• Sally Jackson

Phones and Hearing Aids - It’s Good That They Talk to Each Other!

Do you ever struggle to hear on the phone?


When you’re hard of hearing, it can be difficult establishing who is on the other end, let alone following the conversation from a call centre.


Some of that is to do with the reduced frequency bandwidth of landline telephones (they don’t go as far as “S”, so there is reduced clarity). Some is to do with missing the visual cues, body language and lip reading you’d do in person.


Connecting your hearing aids to your mobile phone then, is a huge help. Hear the caller in both ears - which reduces background noise remarkably well. Restore all the frequencies. Alter the volume and tone as you wish. And the main thing: the caller’s voice doesn’t have to carry over the air, to your ears. It is delivered straight into your ear canals. Brilliant.


I have a customer at the moment who is trying to decide between Android and iPhone. iPhone have supported hearing aids for many years, and they are very stable. Made for iPhone (MFI) tech is very good. Made for Android is newer, and the outcome is less well known, but ReSound and Starkey have both got good products which connect direct. iPhone has the added bonus of Live Listen, where you can use your phone as a table microphone and stream to the aids.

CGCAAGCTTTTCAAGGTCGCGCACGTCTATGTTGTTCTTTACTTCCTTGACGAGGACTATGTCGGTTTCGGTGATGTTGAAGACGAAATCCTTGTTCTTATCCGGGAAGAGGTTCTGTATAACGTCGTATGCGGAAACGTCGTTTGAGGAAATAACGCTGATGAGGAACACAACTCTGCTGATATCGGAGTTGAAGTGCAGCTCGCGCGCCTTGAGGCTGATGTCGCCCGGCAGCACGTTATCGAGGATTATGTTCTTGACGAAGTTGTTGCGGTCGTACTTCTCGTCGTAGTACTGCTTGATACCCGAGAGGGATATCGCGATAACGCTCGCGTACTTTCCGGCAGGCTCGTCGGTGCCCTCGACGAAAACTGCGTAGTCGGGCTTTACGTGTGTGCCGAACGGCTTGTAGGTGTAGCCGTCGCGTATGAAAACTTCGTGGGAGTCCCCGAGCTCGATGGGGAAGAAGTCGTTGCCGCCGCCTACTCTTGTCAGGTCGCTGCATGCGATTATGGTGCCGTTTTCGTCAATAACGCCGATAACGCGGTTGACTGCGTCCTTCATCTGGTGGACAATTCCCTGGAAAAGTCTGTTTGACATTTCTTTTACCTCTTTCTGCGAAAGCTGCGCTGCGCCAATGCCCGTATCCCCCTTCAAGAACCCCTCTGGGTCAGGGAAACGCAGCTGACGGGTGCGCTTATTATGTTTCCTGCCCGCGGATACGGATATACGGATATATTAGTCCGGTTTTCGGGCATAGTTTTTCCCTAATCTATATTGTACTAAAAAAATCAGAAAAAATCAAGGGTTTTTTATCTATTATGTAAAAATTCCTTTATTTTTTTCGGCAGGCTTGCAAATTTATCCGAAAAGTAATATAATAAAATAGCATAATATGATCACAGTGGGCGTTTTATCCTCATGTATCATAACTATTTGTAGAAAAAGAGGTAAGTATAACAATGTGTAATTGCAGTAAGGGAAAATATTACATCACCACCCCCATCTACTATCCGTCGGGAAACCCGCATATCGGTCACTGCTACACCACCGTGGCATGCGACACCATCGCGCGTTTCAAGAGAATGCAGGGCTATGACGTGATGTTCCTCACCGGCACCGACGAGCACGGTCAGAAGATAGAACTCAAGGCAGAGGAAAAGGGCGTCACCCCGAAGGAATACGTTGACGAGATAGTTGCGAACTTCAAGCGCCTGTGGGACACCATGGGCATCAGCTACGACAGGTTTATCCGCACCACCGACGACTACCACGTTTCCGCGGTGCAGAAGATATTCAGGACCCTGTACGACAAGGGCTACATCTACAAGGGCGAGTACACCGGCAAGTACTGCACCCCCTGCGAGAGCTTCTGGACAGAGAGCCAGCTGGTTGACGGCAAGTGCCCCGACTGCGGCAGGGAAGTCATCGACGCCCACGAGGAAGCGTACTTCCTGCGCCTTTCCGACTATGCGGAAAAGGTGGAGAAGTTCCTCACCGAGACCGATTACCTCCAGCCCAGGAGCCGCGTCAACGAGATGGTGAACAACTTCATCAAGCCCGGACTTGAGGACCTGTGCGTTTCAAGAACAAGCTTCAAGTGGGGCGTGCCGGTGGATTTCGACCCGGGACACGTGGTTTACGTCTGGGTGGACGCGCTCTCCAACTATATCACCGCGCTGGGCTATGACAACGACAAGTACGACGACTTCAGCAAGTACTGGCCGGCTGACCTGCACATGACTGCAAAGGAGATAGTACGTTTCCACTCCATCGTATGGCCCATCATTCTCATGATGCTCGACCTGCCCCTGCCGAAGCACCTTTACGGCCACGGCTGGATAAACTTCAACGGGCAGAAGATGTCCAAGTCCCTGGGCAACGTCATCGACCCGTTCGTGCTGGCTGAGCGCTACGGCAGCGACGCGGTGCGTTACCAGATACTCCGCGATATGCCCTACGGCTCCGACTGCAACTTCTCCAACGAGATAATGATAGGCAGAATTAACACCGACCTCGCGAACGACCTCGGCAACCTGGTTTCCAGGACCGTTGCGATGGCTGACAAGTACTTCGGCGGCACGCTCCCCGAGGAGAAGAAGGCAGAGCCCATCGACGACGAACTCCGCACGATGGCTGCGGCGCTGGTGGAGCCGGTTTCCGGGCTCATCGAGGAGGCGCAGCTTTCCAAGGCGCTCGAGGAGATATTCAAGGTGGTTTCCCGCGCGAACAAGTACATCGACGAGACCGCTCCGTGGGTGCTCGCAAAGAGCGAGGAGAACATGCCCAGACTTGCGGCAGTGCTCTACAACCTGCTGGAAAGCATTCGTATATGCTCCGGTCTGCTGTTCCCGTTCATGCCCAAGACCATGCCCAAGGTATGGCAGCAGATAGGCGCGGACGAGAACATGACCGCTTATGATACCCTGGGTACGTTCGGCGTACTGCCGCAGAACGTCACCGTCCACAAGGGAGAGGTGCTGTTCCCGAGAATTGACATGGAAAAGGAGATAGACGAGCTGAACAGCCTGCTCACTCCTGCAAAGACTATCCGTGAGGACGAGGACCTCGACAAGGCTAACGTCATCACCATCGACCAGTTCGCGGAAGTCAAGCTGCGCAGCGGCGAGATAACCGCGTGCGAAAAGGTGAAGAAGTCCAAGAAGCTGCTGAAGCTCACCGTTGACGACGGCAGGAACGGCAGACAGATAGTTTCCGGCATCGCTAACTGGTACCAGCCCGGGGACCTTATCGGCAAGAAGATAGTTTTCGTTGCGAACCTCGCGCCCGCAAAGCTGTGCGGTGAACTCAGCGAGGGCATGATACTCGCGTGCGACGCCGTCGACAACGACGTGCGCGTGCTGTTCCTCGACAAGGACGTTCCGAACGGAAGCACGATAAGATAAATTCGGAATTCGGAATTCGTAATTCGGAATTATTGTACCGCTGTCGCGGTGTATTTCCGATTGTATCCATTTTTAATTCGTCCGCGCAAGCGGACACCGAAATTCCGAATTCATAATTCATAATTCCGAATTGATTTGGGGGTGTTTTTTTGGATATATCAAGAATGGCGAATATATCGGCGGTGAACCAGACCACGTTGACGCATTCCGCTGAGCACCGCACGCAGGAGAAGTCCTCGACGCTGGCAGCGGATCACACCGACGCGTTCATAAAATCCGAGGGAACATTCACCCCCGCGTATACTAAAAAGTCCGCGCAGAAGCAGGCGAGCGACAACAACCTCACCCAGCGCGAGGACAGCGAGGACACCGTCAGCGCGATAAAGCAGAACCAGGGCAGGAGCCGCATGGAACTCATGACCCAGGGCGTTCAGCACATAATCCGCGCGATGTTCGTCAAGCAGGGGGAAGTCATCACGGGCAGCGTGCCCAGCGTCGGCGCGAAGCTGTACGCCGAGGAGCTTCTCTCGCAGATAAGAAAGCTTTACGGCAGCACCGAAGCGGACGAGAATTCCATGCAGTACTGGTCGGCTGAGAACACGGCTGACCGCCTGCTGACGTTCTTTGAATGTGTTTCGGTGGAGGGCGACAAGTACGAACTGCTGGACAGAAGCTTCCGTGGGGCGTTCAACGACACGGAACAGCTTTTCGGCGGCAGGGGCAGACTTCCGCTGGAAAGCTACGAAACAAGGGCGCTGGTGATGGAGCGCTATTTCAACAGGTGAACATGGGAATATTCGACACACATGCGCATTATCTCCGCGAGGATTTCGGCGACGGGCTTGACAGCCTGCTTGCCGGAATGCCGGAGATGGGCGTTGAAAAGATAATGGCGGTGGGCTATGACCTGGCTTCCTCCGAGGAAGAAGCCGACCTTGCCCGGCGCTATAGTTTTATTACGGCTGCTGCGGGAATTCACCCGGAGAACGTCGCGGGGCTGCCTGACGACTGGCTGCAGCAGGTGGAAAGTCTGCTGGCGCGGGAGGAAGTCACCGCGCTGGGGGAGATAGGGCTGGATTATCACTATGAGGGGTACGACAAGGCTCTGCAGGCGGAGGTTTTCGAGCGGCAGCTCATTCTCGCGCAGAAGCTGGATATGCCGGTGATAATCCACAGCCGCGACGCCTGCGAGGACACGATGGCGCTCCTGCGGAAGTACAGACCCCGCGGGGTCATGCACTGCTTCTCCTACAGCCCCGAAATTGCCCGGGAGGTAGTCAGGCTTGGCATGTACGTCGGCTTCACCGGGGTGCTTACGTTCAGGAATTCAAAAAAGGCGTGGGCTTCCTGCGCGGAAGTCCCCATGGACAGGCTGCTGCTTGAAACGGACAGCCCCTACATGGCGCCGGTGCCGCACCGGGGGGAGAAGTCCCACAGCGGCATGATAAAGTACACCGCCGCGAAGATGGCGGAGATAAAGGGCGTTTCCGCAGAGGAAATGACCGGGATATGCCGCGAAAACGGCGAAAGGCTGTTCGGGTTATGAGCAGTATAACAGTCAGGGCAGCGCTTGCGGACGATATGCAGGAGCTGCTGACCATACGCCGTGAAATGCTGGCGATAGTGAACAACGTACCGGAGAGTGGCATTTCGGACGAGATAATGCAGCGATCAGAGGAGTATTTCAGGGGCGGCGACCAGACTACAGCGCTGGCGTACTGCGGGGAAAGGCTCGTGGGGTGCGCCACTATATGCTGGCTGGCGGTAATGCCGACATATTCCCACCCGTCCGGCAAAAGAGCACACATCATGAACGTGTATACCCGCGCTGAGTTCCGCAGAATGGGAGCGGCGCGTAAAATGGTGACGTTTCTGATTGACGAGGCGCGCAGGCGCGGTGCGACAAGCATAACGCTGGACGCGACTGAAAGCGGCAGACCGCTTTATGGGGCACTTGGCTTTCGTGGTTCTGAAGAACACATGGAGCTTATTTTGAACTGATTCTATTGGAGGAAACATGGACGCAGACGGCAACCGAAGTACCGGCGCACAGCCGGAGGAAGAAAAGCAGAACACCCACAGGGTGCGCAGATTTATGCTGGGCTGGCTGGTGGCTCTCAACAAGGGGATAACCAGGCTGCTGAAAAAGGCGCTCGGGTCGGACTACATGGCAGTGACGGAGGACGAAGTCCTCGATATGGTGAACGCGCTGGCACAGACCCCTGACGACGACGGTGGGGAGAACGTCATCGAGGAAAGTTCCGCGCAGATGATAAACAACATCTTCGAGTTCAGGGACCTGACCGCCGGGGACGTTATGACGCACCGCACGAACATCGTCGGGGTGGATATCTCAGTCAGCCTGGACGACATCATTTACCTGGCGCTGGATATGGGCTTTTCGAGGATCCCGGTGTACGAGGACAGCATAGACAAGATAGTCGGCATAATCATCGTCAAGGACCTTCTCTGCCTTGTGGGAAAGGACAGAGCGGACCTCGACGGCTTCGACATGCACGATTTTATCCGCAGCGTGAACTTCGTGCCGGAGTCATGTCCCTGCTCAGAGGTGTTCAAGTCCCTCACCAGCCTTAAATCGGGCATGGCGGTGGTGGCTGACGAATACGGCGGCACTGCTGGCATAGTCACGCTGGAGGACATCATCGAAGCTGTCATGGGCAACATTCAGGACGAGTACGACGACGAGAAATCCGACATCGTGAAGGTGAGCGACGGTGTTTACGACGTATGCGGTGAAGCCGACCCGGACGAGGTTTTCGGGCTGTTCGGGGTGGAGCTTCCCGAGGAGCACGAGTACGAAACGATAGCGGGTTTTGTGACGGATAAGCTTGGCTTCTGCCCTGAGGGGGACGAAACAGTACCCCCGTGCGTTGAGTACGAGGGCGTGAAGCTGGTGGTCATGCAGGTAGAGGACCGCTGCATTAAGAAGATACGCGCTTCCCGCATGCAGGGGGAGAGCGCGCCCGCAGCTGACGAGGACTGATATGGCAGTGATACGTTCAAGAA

Phonak have a “made for all” product, which connects via Bluetooth to one aid, then streams the call to the other ear. This is less stable than pairing both ears, and may cause a delay that sounds “echoey”. I prefer the Android or iPhone tech.


For those with Doro phones, there is an add-on device from Widex that plugs into the mobile’s headphone socket. When you answer the phone, it picks it up and directs it to the hearing aids, and it doesn’t need “pairing”. You don’t need to have the latest smartphone to hear well.


So whatever phone you have, I’ll have something to fit you. I even have a landline phone option that connects directly to the aids, no pairing required. Perfect for those in care home settings or those with dementia as there is no patient input required.


And of course, with the personal service you get from Hearing and Tinnitus Care, and with home visits available, I can help you set up and practice using these devices, to give you every confidence in them.


If you find phone calls difficult, you can text or email me. If you’d like to know if your existing hearing aids can connect, drop me a line and I’ll tell you if you need to upgrade or if your current aids can do it.


NHS aids are capable of connecting to mobile phones too! You might not have been told about it, but there is a version of the Oticon Synergy that is compatible, and also the Phonak. They may need an intermediary device (a neck loop), which you have to buy for around £150, but they can do it if you ask for it.



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